Teacher Who Focused on Reason Over Ideology Fired

AP Photo/Thanassis Stavrakis

Warren Smith, who burst on the scene in February when a video of him discussing J.K. Rowling with students went viral, has been fired from his job. 

You probably recall the video. If not, Elon Musk amplified it, driving its message across the world. 


What made the video interesting was not that Smith defended Rowling--he actually didn't, at least not directly. Instead, he taught students how to examine their beliefs using the Socratic method. He forced them to articulate what they believed, discuss why they believed it, and consider whether the evidence actually supported those beliefs. 

Lesbian writer E.J. Rosetta, about whom I wrote last year, got herself canceled over the same issue and for similar reasons. After being assigned a story at Pride Magazine to expose Rowling as a transphobe, she was eager to do the story until her research showed that Rowling was not a transphobe. She said so, and she was fired. 

She is one of my heroes. She is one the increasing number of gender-critical gays who are helping lead the fight against the trans insanity.

Smith's fate mirrors hers. 


The school at which Smith taught waited to fire him, assuming that as his fame faded they could do so quietly. For months they kept Smith around, seemingly OK with his commitment to the Socratic method. 

Then, boom. They fired him for his social media posts. They didn't actually specify which posts in particular, and Smith asserts that he followed their policies to the letter. The school refused to elaborate. Rather, they seized his computer (on which he was writing a book) and showed him the door, without letting him recover any of his work. 

Is it possible that there is more to this story? Of course, there is, but until the school opens up about their motivations, we have only Smith's side of the story. And given how overwhelming the pressure is to maintain the alphabet narrative these days, it seems more likely than not that his firing is directly related to the fame he amassed. 

In the education world, being associated with Elon Musk or even the hint of gender-critical wrongthink is deadly, whether you are in private or public schools. Smith is also willing to defend free markets and is critical of big government.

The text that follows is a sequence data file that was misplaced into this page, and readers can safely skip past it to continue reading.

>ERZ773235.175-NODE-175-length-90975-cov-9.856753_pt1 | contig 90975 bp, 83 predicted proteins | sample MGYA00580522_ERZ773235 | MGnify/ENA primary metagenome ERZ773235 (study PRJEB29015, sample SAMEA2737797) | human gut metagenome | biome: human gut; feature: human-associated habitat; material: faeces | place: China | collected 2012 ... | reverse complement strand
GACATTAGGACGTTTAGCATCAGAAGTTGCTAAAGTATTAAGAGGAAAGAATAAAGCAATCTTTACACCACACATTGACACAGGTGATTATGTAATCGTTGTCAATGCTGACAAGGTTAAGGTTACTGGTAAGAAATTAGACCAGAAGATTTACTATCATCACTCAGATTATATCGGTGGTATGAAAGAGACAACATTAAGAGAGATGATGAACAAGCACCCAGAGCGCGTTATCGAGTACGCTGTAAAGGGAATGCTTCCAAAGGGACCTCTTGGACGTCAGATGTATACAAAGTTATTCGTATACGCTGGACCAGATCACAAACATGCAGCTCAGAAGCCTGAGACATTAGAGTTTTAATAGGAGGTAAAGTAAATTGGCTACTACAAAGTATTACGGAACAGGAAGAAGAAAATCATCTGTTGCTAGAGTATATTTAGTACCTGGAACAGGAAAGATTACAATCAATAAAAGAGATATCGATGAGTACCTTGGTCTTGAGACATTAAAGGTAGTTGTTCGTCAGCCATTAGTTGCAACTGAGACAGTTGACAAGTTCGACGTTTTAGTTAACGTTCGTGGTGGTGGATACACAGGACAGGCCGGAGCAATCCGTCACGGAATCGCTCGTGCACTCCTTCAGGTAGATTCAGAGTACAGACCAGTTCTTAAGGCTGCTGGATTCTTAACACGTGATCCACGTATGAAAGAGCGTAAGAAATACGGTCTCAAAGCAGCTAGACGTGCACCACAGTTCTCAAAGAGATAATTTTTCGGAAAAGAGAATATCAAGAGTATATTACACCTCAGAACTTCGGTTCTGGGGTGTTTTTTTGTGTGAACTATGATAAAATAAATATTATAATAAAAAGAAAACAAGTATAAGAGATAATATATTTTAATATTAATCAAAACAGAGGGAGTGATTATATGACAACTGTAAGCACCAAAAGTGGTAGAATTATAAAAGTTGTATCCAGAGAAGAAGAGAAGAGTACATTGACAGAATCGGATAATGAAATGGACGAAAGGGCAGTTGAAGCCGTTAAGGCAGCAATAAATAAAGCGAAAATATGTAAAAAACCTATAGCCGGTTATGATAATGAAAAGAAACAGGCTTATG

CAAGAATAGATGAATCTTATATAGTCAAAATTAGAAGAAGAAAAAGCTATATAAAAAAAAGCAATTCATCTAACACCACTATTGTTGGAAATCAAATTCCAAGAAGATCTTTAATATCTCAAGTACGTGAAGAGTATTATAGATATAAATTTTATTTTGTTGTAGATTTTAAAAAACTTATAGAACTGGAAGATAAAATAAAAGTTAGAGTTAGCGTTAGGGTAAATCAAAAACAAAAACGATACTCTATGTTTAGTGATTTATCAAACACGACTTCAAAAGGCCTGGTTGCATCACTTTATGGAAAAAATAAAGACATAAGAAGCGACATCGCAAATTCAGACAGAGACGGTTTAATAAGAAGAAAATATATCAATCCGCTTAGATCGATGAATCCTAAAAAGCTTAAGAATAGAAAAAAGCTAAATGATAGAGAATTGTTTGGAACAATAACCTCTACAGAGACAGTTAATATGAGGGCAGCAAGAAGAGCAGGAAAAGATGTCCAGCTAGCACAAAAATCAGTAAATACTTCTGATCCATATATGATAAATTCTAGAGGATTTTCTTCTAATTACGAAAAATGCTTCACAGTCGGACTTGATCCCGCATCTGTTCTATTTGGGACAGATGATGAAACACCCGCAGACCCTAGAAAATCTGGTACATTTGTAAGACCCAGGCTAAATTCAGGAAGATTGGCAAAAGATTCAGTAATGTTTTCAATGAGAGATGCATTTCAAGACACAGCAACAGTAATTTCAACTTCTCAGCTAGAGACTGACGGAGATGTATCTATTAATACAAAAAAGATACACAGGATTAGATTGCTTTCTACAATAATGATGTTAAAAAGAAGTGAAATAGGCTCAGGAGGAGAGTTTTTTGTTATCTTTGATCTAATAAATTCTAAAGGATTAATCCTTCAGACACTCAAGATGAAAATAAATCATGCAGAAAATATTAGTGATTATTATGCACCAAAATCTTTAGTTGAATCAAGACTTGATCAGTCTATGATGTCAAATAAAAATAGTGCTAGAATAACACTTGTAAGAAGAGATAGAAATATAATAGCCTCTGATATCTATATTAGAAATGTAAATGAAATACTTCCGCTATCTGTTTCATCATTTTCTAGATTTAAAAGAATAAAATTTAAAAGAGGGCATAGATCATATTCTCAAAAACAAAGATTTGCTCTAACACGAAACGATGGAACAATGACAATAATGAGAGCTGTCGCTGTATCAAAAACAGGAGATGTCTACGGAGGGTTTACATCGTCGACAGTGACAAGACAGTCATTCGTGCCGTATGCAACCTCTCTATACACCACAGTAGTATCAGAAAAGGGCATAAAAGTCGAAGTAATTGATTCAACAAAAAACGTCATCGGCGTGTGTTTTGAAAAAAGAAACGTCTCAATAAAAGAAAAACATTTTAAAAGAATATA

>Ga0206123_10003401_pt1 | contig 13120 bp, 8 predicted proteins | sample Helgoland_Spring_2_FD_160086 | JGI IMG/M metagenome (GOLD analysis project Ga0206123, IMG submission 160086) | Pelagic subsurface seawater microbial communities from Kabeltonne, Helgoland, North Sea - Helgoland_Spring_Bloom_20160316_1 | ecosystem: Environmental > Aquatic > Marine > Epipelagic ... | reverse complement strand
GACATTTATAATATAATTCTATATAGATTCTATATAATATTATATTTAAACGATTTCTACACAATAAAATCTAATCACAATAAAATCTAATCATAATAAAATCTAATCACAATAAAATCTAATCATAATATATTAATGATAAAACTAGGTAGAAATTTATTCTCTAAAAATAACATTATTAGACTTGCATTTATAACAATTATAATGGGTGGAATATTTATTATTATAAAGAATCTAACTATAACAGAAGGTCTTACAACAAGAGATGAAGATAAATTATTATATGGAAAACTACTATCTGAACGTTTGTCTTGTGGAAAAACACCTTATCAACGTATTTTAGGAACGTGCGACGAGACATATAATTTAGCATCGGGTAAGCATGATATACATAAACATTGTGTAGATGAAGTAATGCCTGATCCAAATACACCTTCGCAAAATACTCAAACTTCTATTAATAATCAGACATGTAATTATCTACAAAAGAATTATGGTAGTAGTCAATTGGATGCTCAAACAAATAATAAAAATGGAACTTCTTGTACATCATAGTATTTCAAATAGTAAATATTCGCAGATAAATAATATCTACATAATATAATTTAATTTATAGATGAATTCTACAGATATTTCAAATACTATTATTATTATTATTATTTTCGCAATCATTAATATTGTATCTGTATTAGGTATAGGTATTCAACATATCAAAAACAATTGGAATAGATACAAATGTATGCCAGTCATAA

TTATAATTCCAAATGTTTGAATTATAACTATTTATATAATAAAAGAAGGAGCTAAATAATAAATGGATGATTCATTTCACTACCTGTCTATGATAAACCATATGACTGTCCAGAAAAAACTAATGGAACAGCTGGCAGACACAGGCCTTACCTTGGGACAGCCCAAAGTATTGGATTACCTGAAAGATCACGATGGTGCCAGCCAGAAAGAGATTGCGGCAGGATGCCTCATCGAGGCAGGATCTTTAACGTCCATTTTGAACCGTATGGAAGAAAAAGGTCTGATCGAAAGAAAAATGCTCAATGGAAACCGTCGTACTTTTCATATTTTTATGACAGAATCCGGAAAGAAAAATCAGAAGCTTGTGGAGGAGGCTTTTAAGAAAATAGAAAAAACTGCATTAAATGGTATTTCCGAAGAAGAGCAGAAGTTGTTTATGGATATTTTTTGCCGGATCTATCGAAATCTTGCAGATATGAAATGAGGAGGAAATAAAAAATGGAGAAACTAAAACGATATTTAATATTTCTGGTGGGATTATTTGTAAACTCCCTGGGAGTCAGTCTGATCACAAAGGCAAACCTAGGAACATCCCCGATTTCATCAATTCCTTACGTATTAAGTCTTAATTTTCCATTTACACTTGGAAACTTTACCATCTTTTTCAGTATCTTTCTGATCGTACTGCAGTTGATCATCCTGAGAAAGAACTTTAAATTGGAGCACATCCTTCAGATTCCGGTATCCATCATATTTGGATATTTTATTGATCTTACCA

Smith was also willing to discuss the protests on college campuses. He wasn't, as far as I can tell, critical of the content as of the conduct--analyzing it and applying the same narrative vs. evidence framing. 

My guess and this is only a guess, is that Warren's ultimate crime was becoming a favorite of the right. He has been featured and positively profiled by conservative media figures. This is clearly not something encouraged in a school setting. 

Before we decide that there should be no ideological discussions in school, you have to recognize that this is a rule that doesn't apply to left-wing teachers in the least. They don't engage in Socratic discussions that lead students to more rational conclusions but rather outright propagandize students. You can find countless videos of teachers admitting that they push Queer ideology on students. 


Smith is only asking students to articulate why they believe as they do. Their inability to do so is a good starting place for education. As Socrates said, knowing that you know nothing is the beginning of wisdom. Beginning with reason rather than feelings is what educators should do. 

Smith is an aspiring filmmaker, and with his newfound fame he is likely to do well enough, especially if he focuses as he has on education. He has a ready-made audience. 

Still, it is sad that even a lone teacher focused on reasoned discussion,  in a sea of left ideologues, is too much for educators to bear. 

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